News & Insights
Mar 25, 2020
On March 23, 2020, the Centers for Medicare & Medicaid Services (CMS) announced updates to its survey process in response to COVID-19 (press release, press release, and memo). Specifically, as authorized pursuant to section 1135(b)(5) of the Social Security Act, CMS is prioritizing certain surveys and exercising enforcement discretion for all certified provider and supplier types for the next three weeks.
Ordinarily, CMS requires physical inspections of healthcare facilities that serve Medicare and Medicaid beneficiaries. Such facilities include hospitals, nursing homes, home health agencies, end-stage renal disease facilities, and hospices. During these surveys, facilities are evaluated for compliance with the applicable conditions of participation that must be met in order for the provider to participate in those programs. Failure to meet statutorily prescribed health and safety requirements can lead to penalties, payment denials, and potentially, the loss of the ability to participate in, and receive reimbursement from, Medicare and Medicaid programs.
Under CMS’s updated survey process, only the following types of federal inspections will be prioritized and conducted during the three-week period:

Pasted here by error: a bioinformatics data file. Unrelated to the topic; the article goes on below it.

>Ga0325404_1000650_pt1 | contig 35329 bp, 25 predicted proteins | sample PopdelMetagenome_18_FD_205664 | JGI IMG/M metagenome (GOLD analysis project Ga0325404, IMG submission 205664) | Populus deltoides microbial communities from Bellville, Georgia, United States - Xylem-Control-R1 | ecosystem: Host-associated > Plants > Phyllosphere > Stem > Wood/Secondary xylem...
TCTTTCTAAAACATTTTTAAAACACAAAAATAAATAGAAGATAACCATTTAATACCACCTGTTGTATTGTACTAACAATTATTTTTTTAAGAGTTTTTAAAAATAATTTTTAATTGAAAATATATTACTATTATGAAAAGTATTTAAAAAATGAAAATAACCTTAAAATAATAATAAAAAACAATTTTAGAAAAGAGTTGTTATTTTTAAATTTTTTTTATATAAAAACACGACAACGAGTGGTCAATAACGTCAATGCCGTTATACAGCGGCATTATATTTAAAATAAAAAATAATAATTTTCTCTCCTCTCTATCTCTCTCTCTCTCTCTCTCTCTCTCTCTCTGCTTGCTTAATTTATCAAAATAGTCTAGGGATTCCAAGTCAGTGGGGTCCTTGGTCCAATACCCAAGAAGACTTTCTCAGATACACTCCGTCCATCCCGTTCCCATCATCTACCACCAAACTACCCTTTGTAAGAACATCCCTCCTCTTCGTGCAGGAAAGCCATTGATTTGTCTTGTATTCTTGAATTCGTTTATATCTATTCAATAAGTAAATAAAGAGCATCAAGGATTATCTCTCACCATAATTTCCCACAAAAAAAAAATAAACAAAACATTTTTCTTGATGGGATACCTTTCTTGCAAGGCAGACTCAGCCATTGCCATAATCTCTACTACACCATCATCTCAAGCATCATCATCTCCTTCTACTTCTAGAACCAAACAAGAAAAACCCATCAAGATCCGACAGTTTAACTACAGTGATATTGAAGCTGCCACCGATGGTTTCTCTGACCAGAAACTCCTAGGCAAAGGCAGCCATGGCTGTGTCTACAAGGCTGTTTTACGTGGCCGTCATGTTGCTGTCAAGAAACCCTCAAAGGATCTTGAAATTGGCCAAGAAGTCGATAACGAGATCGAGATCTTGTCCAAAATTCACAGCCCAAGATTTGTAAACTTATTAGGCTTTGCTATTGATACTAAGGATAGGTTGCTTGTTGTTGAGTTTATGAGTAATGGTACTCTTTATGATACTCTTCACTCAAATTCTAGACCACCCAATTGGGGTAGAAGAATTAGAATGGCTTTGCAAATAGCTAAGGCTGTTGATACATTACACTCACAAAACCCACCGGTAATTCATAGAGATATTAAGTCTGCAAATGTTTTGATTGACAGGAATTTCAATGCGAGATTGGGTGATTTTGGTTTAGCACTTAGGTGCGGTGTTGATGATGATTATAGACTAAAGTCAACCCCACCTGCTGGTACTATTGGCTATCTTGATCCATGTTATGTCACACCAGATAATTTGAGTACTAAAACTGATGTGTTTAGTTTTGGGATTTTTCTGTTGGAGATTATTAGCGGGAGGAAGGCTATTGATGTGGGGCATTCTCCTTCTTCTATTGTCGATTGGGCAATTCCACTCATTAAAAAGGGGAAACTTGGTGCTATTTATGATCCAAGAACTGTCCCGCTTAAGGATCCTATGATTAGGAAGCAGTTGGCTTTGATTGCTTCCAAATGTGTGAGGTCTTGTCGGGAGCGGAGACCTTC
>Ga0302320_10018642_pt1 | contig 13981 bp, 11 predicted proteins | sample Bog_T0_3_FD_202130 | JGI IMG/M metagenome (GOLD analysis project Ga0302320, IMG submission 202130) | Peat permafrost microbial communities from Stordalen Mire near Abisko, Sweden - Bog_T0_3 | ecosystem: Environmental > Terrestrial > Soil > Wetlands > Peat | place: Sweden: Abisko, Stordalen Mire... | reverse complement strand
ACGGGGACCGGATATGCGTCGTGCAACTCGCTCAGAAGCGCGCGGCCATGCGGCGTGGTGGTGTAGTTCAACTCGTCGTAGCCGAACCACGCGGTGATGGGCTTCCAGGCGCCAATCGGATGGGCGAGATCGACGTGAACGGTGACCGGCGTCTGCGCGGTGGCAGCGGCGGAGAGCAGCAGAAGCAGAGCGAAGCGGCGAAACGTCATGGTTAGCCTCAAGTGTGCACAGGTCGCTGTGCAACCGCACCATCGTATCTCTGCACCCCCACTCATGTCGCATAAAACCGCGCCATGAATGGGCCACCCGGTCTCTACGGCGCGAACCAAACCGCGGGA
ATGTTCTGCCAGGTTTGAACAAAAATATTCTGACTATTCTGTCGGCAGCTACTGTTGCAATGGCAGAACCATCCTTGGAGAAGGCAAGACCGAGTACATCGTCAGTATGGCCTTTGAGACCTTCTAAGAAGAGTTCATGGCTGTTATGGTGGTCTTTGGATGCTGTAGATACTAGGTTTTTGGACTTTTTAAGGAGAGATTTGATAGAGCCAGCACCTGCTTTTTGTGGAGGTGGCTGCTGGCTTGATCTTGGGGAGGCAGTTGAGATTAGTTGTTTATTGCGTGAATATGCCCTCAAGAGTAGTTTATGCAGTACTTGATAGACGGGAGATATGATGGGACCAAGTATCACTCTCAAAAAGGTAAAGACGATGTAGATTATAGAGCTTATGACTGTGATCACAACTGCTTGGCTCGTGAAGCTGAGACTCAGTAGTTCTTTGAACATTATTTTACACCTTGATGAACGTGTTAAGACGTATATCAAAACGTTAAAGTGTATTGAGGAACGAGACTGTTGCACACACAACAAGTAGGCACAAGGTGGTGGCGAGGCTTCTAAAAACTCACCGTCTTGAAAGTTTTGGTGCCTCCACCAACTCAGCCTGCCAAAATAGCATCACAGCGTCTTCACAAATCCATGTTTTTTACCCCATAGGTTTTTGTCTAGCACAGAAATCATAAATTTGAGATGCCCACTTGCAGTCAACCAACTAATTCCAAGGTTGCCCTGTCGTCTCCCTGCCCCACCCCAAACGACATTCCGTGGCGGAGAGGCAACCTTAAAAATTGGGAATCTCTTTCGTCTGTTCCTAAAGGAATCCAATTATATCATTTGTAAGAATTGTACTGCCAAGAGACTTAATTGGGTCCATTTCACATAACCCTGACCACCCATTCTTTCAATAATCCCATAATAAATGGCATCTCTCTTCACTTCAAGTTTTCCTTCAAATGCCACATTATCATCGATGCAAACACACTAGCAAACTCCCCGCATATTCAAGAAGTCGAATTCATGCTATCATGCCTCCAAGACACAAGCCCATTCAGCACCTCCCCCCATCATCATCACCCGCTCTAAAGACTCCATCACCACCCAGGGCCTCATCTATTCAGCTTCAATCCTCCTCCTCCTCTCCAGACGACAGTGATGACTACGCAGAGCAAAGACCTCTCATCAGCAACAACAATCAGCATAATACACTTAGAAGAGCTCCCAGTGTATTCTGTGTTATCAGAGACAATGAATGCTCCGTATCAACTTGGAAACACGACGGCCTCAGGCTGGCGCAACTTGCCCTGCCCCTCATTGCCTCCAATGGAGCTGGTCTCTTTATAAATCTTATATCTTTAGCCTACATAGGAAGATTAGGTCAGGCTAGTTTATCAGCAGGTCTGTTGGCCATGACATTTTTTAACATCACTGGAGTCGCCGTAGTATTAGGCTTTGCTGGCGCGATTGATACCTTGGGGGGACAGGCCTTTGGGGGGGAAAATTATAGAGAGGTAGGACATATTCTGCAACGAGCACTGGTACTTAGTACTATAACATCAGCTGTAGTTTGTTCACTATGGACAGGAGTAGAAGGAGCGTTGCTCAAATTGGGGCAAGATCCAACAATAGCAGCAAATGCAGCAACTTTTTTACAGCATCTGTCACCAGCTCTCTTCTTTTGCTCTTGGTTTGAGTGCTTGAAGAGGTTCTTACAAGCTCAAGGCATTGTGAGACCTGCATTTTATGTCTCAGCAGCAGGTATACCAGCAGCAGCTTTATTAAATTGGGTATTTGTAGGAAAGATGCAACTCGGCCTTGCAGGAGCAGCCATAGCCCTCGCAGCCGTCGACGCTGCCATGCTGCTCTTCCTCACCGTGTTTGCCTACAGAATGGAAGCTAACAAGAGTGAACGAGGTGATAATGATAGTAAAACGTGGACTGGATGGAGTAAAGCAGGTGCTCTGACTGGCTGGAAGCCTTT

During the prioritization period, standard inspections and revisit inspections not associated with immediate jeopardy situations will not take place. Additionally, in regards to Clinical Laboratory Improvement Amendment (CLIA) laboratories, CMS will prioritize immediate jeopardy investigations over recertification surveys. Further, any initial certification surveys remain authorized in order to increase healthcare capacity. This updated survey process will enable CMS to focus inspections on the most urgent situations, which will protect patients from harm and assure that providers are implementing actions to prevent the spread of COVID-19.
Because revisit inspections that are not associated with immediate jeopardy situations will not be authorized, CMS stated that it is suspending current enforcement actions related to these revisit inspections. However, enforcement remedies associated with immediate jeopardy findings will continue.
Additionally, CMS notes that while its directive specifically applies to CMS’s federal and state agency surveyors, it is also urging other surveyors (including accrediting organizations) to proceed similarly.
This updated survey process comes on the heels of the recent immediate jeopardy investigation conducted at a nursing home in Kirkland, Washington, which was one of the initial sites of the COVID-19 outbreak in the United States. CMS determined that there were three immediate jeopardy situations at the site:
CMS notified the nursing home of its intent to terminate its participation in federal health programs, and is requiring that the facility provide CMS with a plan regarding removal of the issues for which it was cited. The new self-assessment tool will enable providers to independently determine if they are prepared to meet CMS’s expectations for preventing the spread of COVID-19.
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